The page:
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Boost For Pacific Education

4 May 2002

Budget 2002

Prime Minister Helen Clark, Pacific Island Affairs Minister Mark Gosche and Associate Minister of Education (Tertiary) Steve Maharey today announced new education funding for Pacific peoples in Budget 2002.

Helen Clark said the budget continues New Zealand’s transformation to a more innovative, knowledge-based economy. Building the nation’s skills and talents was a key goal of economic policy and that was reflected in today’s announcement.

The funding for Pacific peoples includes:

- $1.2 million over four years to increase the New Zealand Qualifications Authority’s (NZQA) work with Pacific peoples

- $126,000 over two years for the professional development of Samoan teachers

- An extra $412,000 over four years for Anau Ako Pasifika, providing home-based early childhood education and parental development for Pacific families with young children

Mark Gosche said the extra funding would have long term benefits for Pacific children and their communities.

“Increasing Pacific participation at all stages of the education system is the key to increasing future prosperity for Pacific peoples. This new funding will help achieve that goal.”

The $1.2 million for NZQA work with Pacific peoples will help increase the number of providers offering good quality, culturally appropriate educational options for Pacific learners.

Steve Maharey said there had been a sharp increase in the number of Pacific peoples taking up education and training opportunities through the National Qualifications Framework.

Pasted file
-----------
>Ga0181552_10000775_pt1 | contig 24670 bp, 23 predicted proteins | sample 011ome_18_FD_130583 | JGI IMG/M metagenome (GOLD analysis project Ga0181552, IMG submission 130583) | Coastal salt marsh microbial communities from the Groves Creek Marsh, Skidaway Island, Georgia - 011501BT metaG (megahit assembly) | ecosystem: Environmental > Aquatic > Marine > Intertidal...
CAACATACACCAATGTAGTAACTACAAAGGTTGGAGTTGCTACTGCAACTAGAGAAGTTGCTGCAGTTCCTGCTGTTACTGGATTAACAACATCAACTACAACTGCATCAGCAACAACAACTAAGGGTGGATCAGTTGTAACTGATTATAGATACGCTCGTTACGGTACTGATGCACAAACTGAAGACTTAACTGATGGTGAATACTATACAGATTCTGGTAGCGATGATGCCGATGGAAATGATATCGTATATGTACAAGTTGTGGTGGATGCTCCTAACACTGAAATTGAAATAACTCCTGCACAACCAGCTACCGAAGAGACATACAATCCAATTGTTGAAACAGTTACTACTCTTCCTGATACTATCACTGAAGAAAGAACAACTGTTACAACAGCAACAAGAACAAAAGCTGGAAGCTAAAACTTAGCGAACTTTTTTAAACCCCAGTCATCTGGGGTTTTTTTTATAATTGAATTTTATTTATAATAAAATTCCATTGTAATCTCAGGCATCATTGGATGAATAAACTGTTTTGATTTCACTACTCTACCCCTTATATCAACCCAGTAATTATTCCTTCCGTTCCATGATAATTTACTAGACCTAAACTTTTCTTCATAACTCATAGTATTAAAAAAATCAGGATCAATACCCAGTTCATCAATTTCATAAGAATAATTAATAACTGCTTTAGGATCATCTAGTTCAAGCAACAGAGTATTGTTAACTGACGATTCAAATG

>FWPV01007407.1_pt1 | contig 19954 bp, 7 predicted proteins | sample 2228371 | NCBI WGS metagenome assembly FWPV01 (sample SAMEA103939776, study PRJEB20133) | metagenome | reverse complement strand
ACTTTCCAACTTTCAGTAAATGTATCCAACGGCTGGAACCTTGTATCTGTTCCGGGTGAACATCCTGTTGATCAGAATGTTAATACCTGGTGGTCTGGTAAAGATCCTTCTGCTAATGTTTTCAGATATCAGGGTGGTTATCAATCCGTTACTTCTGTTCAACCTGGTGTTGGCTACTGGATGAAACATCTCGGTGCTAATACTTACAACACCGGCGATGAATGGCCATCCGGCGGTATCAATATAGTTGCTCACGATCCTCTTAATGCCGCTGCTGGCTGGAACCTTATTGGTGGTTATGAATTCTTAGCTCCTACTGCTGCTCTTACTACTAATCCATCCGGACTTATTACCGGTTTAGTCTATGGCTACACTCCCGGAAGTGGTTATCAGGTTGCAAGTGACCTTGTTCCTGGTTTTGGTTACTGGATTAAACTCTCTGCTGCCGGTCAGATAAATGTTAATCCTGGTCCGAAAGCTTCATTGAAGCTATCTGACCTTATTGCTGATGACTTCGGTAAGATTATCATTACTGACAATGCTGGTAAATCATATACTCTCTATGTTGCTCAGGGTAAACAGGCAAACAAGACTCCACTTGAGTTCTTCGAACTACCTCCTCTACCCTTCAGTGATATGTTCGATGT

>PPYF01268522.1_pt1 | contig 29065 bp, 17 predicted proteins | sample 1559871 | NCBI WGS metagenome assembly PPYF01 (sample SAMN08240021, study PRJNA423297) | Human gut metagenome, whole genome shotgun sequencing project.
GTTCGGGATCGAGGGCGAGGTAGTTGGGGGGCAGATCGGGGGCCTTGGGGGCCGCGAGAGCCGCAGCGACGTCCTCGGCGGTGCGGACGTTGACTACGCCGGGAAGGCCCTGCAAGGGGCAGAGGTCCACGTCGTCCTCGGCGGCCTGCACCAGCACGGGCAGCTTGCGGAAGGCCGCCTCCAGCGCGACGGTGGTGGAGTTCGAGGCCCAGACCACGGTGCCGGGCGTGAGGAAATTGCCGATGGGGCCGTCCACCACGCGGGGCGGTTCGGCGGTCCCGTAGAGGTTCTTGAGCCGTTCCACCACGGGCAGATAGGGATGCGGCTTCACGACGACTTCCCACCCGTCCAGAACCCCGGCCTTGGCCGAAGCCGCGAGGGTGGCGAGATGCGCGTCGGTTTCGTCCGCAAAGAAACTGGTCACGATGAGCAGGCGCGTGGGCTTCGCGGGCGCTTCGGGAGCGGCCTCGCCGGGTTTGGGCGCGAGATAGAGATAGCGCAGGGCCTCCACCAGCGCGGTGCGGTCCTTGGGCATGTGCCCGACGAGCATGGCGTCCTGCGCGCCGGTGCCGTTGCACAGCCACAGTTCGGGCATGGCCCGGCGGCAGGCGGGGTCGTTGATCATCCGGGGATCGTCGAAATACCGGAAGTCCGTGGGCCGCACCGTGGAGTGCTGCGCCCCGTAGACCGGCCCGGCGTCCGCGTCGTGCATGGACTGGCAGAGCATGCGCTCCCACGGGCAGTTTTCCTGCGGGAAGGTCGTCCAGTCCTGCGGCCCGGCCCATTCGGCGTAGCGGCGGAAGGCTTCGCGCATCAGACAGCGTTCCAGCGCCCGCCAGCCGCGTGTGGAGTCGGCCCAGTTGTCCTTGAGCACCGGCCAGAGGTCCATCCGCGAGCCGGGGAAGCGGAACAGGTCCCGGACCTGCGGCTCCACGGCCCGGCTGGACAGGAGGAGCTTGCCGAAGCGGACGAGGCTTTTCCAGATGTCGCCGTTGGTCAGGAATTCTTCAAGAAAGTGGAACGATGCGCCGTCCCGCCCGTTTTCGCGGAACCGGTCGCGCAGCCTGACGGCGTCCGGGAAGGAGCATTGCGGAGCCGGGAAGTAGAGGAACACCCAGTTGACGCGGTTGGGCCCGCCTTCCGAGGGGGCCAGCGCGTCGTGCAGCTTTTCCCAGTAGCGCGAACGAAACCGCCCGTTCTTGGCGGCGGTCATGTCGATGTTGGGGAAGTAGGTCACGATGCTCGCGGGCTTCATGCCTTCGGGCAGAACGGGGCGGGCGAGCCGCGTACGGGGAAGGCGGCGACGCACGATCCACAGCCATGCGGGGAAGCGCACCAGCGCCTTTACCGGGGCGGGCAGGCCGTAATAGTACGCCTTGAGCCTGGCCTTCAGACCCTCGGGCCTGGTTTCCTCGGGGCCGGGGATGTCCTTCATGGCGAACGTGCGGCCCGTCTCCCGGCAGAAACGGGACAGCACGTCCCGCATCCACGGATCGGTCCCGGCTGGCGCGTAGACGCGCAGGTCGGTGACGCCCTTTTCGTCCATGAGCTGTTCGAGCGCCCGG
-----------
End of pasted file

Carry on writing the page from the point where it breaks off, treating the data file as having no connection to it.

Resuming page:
“Framework registrations from Pacific people have increased by 50 per cent so far this year, compared to the same time last year.

“By March there were 52,267 Pacific people registered framework learners, compared to only 34,493 in January 2000. It’s important that this demand for skills and education is met with high quality options.”

The NZQA money will be used for:

- development and support for providers working with Pacific learners, including education publications targeted at Pacific peoples,

- developing unit standards, national qualifications and assessment models that meet the needs of Pacific communities,

- consultation with Pacific communities to establish priorities for qualifications development

- training Pacific people to develop unit standard resources, and

- increasing NZQA responsiveness to Pacific peoples.

The extra $412,000 in operating funding for Anau Ako Pasifika will take total spending on this programme to over $2.5 million over five years, said Mark Gosche.

“This programme supports families and communities providing home-based early childhood education, including developing culturally appropriate resources. It helps ensure that Pacific families who would otherwise likely miss out get access to early childhood education.”

Nearly 400 Pacific families in Auckland, South Waikato and Wellington currently benefit from the programme.

“Early childhood education was a priority for this government. The new initiatives come on top of the $2.7 million already allocated through the discretionary grants scheme this year to create more than 350 new places for Pacific children nation-wide in new licensed and chartered centres. Furthermore, a recent announcement of an increase to this scheme will see an additional $1.2 million to create even more Pacific early childhood education places.”

The $126,000 for the professional development of Samoan language teachers will focus on years 9 -13 teachers, Mr Gosche said.

“Most Samoan language teachers are Samoan speakers who have not been trained in the teaching of languages. This new funding will help improve their skills and build a network of support and expertise among Samoan language teachers.”

This funding would complement the Ministry of Education’s Samoan materials development project and Samoan language on-line project, both due to be completed soon.

“The government acknowledges the importance of Pacific languages and their place in New Zealand schools. Samoan is already one of the languages available for the NCEA and this latest initiative further strengthens Samoan language teaching, Mr Gosche said.

Ends


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